While Wall Street waffles, trying to figure out which way interest rates and Reagan administration economic policies are going, stock markets in the Far East are ringing up spectacular gains. This is attracting stock buyers from all over the world.
"The Pacific rim countries are a very attractive growth area today," says Alan R. Ackerman, director of foreign research at Herzfeld & Stern, a New York brokerage house. "They have increasing economic opportunity and a growing determination to make their economies work."
An example of this determination can be seen in Japan, where Mr. Ackerman noted that despite recent upheavals in the government, the nation's basic commitment to economic and business development remains strong.
"The focal point of the Pacific basin is Japan and the Japanese economy," commented William Holzer, an analyst with the Scudder International Fund.
And in Hong Kong, Mr. Holzer said, the stock market is heavily based on real estate and property-owning companies. In that land-scarce protectorate, property values -- and thus corporate values -- have risen dramatically. In addition, "the capitalist ethic is still very much alive," he said. The corporate tax rate, he added, is only about 17 percent. While stock values on the New York Stock Exchange grew 20.4 percent from 1970 through March of this year, stocks on the Hong Kong exchange grew over 740 percent and the equities in Japan increased 170 percent, according to a survey by Capital International.
Some analysts, however, believe that such fast run-ups in prices mean most of the stock bargains have gone.
Another Pacific nation that has been generating increased US investor interest is Australia. With relatively low energy costs and abundant natural resources, Australian industry has been growing rapidly of late, Mr. Holzer said. The nation has undertaken some $30 billion of new capital projects, a figure that is about one-third of its gross national product.
The move by US investors to Far Eastern stock markets is part of a recent general trend by Americans to diversify their portfolios internationally, says Reim van der Does, Vice- president of international research at Drexel Burnham Lambert Inc.
"more and more people are realizing that further diversification [to other countries] does reduce risk," he said. "This is more of the European way of investing. The Europeans have been doing it for 20 years." By contrast, Mr. van der Does noted, as recently as five years ago few Americans had even started talking about overseas investment.
And in the recent years, American investment overseas increased quite rapidly , a recent report by the Securities Industry Association stated. In 1980, an association report said, trading by US investors in foreign markets increased 77 percent over 1979 and net purchases were up 177 percent.
Until this year, much of this growth benefited European stocks, as many US investors retraced their roots and made their purchases across the Atlantic. But that trend has been reduced somewhat of late, analysts agreed.
"The European economies are in the midst of what is probably their worst recession since World War II," Mr. Ackerman asserted. "The problems in Europe are now very pronounced." Among these problems he included a lack of adequate limitations on government spending and continually increased deficit financing.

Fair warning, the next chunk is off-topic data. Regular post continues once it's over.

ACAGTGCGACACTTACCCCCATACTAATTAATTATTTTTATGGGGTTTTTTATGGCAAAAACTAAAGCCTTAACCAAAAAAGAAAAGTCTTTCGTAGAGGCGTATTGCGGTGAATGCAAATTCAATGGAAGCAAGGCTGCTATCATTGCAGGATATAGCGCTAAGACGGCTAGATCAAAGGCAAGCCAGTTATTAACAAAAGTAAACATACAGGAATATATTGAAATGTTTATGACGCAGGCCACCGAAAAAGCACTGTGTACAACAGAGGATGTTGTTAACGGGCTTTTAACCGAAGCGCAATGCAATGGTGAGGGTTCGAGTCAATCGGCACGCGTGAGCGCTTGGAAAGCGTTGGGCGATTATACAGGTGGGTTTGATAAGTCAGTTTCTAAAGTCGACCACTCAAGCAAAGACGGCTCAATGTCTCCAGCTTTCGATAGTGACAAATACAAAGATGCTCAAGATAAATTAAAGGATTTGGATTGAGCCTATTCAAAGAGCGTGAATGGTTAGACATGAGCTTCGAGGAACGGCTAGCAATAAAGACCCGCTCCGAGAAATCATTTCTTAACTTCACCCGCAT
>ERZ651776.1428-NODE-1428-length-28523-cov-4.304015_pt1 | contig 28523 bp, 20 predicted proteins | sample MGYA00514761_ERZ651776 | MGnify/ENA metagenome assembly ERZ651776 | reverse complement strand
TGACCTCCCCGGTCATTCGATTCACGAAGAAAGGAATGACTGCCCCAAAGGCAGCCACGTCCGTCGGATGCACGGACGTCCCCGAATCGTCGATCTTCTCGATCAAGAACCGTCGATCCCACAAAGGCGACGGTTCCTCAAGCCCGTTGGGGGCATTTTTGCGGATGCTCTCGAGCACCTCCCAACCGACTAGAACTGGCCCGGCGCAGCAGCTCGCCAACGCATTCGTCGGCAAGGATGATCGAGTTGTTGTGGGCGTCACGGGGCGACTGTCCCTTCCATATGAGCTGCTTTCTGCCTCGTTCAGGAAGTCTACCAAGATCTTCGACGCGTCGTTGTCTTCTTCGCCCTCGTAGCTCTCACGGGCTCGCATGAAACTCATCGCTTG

One of the costs of these policies, he said, is rapidly increasing unemployment. "European unemployment is a serious strain on the social fabric there."
Another reason for declining American investment in Europe is the recent sharp rise in the dollar against foreign currencies. "People are beginning to feel the strength of the US dollar is the fulcrum to turn investments back to the US," Mr. Ackerman said.
"One of the key factors in investing is the strength of the currency in which you're paid back."
Mr. van der Does noted that while the Japanese yen rose 3.7 percent agains the US dollar in May, compared with May of last year, and 16.1 percent in April, the West German mark was down 24.1 percent in May and 13.3 percent in April, again compared with the same months in 1980.
The stronger US dollar does make some European investments more attractive, the analysts note. They would include companies that are active exporters outside Europe, sending large quantities of goods to North America and the Far East.these would include some auto manufacturers and chemical companies.
In addition, the experts point out, the stronger dollar means an investor is getting more equity for the money when a stock is purchased.
"But that's assuming that if you buy these stocks the problems in those countries can be solved before you lose a lot of money," Mr. Ackerman said skeptically.
Instead of heading for new highs, as seemed possible earlier, the stock market lost its nerve when interest rates stayed high and the Federal Reserve stuck to its inflation- fighting guns on monetary policy. After studying above the 1,000 level for several days, the Dow Jones industrial average lost 10.09 points, closing at 996.19.
Even though the nation's money supply has fallen in recent week, the Fed indicated it would maintain a tough policy by allowing the federal funds rate, at which banks charge one another for loans, to rise as high as 2 1/2 percent.